Safe captures the isolation of being gaslighted and the horror of recognizing how truly intolerable society is. At one point in the movie, Carol White—chillingly played by Julianne Moore—attends a baby shower at a tony suburban residence in Southern California. The year is 1987, and the moneyed garishness of Carol’s milieu is on full display, from extravagant flower arrangements in sparkling crystal vases and plush gray carpeting to singsongy ladies in pastel polyester-blend dresses and big perms. A low rumbling sound builds as the camera zooms in on Carol, sitting on an ottoman and holding someone else’s child in her lap while shaking and hyperventilating. In this quiet but powerful moment, Moore’s character embodies the unbearableness of the banal.

Because of this video, period sex will always make me think of The Texas Chain Saw Massacre (1974). This roughly fifteen-minute work—based on an ill-fated love affair Cantor had with a man she met in Europe—is entirely made up of scenes from Robert Wise’s The Sound of Music (1965) and the aforementioned classic of the slasher genre, directed by Tobe Hooper.

Taking in this work is like reading virus code—you have to let yourself become part computer, or alien, or Shakespeare-era teen to get it. Kirby’s writing is also quite visual, as it incorporates a variety of fonts, symbols, and formatting layouts. Her work is post-everything—a kind of tender, concrete love poetry with a unique and intense footnote structure.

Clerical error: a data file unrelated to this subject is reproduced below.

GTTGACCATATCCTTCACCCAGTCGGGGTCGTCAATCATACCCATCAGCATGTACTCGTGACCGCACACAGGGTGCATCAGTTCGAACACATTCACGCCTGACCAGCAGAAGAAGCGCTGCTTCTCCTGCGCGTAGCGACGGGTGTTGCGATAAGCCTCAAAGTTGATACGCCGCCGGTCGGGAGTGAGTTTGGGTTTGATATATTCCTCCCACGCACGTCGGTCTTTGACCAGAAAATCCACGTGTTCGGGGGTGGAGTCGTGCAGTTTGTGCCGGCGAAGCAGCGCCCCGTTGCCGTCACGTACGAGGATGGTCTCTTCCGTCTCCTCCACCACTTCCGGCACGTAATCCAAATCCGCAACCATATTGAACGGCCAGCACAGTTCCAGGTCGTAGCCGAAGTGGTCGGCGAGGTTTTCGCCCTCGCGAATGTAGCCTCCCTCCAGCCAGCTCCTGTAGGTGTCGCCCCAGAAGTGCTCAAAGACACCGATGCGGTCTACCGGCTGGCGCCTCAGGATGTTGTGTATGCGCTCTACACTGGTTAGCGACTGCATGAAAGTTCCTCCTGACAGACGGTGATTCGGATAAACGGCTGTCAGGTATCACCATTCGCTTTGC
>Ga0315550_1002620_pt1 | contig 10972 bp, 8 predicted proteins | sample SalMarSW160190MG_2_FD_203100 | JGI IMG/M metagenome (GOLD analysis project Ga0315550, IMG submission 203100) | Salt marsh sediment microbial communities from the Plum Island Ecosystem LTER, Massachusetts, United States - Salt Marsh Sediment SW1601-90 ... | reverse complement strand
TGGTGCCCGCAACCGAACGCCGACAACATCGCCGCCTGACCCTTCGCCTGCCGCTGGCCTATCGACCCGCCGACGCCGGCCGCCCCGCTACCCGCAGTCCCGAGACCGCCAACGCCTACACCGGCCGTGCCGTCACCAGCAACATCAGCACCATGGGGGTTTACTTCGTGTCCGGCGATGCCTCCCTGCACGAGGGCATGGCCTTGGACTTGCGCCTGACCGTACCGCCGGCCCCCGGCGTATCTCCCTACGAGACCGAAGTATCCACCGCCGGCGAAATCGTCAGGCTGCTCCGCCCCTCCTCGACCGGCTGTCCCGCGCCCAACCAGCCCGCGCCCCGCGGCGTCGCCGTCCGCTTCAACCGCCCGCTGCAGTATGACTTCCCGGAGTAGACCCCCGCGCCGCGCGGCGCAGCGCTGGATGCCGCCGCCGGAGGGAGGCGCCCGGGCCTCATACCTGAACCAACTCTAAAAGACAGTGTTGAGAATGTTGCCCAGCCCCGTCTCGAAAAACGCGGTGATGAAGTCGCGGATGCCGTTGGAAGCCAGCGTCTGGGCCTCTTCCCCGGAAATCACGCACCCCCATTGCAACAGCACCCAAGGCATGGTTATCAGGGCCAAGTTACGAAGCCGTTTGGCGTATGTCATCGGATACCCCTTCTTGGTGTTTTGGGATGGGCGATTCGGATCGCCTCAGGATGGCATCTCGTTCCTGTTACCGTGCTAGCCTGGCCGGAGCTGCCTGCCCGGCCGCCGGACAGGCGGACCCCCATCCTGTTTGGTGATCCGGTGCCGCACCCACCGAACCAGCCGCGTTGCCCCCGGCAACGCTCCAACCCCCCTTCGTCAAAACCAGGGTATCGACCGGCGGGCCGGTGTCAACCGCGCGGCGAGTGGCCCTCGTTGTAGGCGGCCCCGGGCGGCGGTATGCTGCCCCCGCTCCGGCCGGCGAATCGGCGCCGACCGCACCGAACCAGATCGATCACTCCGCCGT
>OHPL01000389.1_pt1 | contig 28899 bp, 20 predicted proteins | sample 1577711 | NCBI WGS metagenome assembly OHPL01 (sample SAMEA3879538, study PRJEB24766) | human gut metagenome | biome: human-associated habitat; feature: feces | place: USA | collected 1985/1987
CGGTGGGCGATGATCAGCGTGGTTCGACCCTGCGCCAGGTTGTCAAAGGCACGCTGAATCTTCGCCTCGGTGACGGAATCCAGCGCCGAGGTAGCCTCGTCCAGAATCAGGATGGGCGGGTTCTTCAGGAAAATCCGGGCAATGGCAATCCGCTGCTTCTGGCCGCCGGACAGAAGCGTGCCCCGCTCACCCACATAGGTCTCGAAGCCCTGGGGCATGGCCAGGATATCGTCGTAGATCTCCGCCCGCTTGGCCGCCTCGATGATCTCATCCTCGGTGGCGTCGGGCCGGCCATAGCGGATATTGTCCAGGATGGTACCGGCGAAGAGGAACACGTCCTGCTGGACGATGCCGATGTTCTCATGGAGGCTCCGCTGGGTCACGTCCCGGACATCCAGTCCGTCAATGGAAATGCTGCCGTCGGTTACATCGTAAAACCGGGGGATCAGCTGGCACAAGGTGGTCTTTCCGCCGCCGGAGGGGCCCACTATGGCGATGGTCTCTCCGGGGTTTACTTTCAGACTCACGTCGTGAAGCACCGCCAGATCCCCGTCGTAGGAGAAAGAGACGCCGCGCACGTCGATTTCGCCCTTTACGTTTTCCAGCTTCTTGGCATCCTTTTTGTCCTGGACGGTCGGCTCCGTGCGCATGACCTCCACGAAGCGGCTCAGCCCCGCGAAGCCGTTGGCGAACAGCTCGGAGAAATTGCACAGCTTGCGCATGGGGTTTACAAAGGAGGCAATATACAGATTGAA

In 1976, Jacobs and her husband, Jesse Tafero, were wrongfully convicted of murdering two law enforcement officers while resting in their car with their young daughter and son at a traffic stop off a Florida highway. Jacobs and Tafero were eventually sentenced to death. In 1990 Tafero suffered a brutal botched electric-chair execution, which was interrupted and retried three times because smoke and flames were coming out of his head—even after the first jolt, he was still moving and breathing. Jacobs spent more than fifteen years imprisoned on death row, but was finally exonerated in 1992. My parents worked as part of her legal team, and Jacobs and I stay in touch. Since then, she has remarried another person exonerated and freed from death row Peter Pringle, and they live together on a farm in Ireland, where they run the Sunny Center Foundation for exonerees.